# Beginner’s Guide to Creative Coding using p5js: Noise

The previous blog in this series gave introduction to creative coding and p5js basic structure. Going further, in this blog, we are going to learn about one of the most used functions in p5js - noise. It is the soul of p5js. You might say what is so interesting about this ‘noise’ function? To understand this, let’s take a ride back to history.

Perlin noise is a type of noise generated by an algorithm developed by Ken Perlin in 1983. He devised this new type of noise texture when he was told to come up with a realistic texture for the movie ‘TRON’. Noise is basically random() function in p5js but more harmonic. So, when you are looking for random numbers but want those numbers to deviate less or in a more ‘harmonic’ way, you use noise. To understand the difference between random() and noise() functions in p5js, let’s go through this demo.

function setup() { createCanvas(640, 480); } function draw() { background(220); randomSize(); noiseSize(); noLoop(); } function randomSize(){ for(let i = -3; i <= 3; i++){ ellipse(width/2 + 50*i, height/2 - 50, random(30)); } } function noiseSize(){ let nx = 0; for(let i = -3; i <= 3; i++){ ellipse(width/2 + 50*i, height/2 + 50, noise(nx)*30); } nx += 1;

When you execute this code, you should be able to see two lines of 7 circles with different radius. The first line of circles receives their radii from random() function and second one from noise() function. As you can see, the first line of circles has greater deviation in radius as compared to the second one. The random() function returns the value between 0 and 1 when no argument is passed. When a single argument is passed, it returns a number between 0 and argument. You can also pass two numbers as arguments to receive a number between that range.

random() // outputs a number between 0 and 1 random(4) // outputs a number between 0 and 4 random(5, 10) // outputs a number between 5 and 10`

On the other hand, the noise() function takes a particular number as an argument and returns a number between 0 and 1. If you wish to receive a number between 0 and any other number (say x), you need to multiply the output of the noise() function to that number (x).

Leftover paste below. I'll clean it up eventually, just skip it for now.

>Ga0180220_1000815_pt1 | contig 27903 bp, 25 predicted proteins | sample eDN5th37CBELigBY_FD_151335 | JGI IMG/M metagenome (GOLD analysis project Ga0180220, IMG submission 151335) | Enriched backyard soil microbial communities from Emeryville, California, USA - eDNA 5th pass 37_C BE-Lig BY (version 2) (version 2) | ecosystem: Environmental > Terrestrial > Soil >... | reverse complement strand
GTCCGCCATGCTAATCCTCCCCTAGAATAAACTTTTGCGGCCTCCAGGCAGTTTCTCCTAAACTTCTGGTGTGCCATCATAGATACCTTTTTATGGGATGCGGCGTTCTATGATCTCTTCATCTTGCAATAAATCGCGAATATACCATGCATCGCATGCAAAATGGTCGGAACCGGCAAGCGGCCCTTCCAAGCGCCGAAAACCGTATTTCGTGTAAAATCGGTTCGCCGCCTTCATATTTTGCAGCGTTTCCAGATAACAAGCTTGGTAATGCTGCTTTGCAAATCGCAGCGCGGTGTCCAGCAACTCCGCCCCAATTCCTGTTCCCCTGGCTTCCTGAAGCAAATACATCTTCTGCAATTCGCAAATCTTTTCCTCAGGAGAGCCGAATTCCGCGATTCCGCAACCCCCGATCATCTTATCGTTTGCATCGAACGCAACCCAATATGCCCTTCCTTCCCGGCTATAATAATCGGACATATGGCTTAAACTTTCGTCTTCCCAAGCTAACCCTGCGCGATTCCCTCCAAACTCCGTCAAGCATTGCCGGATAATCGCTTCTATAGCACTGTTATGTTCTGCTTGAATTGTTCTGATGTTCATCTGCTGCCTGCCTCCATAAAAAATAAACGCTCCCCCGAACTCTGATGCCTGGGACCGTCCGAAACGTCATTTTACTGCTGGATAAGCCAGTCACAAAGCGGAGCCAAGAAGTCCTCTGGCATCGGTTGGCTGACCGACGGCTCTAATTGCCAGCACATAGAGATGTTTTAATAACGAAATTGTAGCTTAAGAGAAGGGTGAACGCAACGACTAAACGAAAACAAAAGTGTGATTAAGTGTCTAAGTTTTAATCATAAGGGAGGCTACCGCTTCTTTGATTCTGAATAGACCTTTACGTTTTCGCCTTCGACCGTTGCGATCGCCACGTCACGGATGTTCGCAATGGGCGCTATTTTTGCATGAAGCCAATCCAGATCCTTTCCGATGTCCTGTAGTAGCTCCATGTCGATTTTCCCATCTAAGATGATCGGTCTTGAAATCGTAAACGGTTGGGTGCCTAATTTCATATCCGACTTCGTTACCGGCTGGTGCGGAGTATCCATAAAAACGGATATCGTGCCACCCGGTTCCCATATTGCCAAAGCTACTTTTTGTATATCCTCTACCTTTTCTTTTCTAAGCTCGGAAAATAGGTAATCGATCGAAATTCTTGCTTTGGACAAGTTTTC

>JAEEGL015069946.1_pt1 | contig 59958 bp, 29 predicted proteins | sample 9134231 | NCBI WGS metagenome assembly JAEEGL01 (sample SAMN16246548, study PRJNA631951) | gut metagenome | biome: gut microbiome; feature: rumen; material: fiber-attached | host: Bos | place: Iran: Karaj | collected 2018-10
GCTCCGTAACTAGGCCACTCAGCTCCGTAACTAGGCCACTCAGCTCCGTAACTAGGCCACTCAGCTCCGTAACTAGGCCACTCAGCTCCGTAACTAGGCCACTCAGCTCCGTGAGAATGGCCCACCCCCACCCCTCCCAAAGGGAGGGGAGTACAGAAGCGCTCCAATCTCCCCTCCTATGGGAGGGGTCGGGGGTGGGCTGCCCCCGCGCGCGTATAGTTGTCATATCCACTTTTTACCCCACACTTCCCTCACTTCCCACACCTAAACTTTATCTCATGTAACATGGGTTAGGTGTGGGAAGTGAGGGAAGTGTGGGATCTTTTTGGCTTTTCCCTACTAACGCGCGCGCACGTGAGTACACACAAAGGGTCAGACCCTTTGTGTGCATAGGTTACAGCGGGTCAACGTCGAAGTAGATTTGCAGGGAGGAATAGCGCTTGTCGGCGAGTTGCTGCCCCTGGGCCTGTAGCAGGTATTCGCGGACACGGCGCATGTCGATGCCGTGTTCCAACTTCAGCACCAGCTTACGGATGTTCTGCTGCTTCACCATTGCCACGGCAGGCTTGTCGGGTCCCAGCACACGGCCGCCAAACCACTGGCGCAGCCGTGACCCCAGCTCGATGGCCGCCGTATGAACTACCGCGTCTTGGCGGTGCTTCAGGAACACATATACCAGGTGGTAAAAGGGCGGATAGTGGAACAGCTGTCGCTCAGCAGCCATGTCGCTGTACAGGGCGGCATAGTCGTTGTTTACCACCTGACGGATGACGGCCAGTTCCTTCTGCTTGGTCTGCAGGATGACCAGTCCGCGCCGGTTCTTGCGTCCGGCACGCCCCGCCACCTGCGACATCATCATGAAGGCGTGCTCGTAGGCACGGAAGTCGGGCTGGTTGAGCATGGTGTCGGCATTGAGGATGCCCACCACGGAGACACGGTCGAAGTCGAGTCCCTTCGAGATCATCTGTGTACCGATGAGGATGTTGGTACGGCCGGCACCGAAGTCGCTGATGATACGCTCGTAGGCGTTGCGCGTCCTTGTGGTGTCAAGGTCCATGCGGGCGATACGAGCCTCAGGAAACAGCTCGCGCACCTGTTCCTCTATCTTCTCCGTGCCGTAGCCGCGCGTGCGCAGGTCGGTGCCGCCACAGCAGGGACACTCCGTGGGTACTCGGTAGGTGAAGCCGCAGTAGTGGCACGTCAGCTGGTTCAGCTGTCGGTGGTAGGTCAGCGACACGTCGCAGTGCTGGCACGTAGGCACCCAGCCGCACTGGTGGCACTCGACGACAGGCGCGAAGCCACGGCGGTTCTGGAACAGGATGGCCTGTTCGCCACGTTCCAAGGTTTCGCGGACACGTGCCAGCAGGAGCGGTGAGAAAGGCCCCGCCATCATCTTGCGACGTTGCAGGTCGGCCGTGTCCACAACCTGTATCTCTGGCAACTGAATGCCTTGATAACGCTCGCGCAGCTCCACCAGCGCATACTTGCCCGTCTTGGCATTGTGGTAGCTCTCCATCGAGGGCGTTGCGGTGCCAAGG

noise(4) //outputs a number between 0 and 1 noise(4)*4 //outputs a number between 0 and 4 map(noise(7), 0, 1, -30, 30) //outputs a number between -30 and 30

The function map() takes a value and converts it to a new range after taking into consideration the original range. So, in the above line, if the output of noise(7) is 0, the map() will produce an output of -30.

Enough theory, let’s do some creative visualisation.

let nx = 0, ny = 0, centerX, centerY, squareSize = 20, gap;

function setup() { createCanvas(800, 800); centerX = width/2; centerY = height/2; gap = 1.5 * squareSize; noStroke(); fill(20, 200, 0); } function draw() { background(2); nx = ny; for(let x = -8; x <= 8; x++){ for(let y = -8; y <= 8; y++){ let t = map(noise(nx), 0, 1, -squareSize/2, squareSize/2); ellipse(centerX + x * gap, centerY + y * gap, squareSize + t); nx += 0.2; } } ny += 0.03; }

Here, we are generating a few arrays of ellipses and applying noise() to their radius to give smooth transitions. Try to replace the noise() function with the random() and ellipses with rectangles and then see how the output changes. Go along, play with colors and ellipse sizes. Let’s do one more visualisation before ending the blog. Try this code in p5js editor.

function setup() { createCanvas(400, 400); noFill(); stroke(2); } function draw() { background(220, 40); beginShape(); for(let i = 0; i <= width; i++){ vertex(i, height/2); } endShape(); }

Can you guess what it does? Here, two functions beginShape() and endShape() are used to create a custom shape by providing coordinates of each vertex of that shape. The structure is such that you begin with beginShape() and then add all the vertices of that particular shape. And at last, you call endShape() to finally conjure up your shape. As you can see, we created a line at the vertical center of the canvas using these functions. Now, let’s add our magic ingredient - noise ✨

let nx = 0; function setup() { createCanvas(400, 400); noFill(); stroke(2); } function draw() { background(220, 40); beginShape(); for(let i = 0; i <= width; i++){ let m = map(noise(nx, i*0.01), 0, 1, -80, 80); vertex(i, height/2 + m); nx += 0.00005; } endShape(); }

Can you figure out what causes these nice mountain ridges and fade effect? Try playing with values for nx and noise and see how it changes the sketch. That’s it for this blog. Hope you make your versions of different sketches by using noise().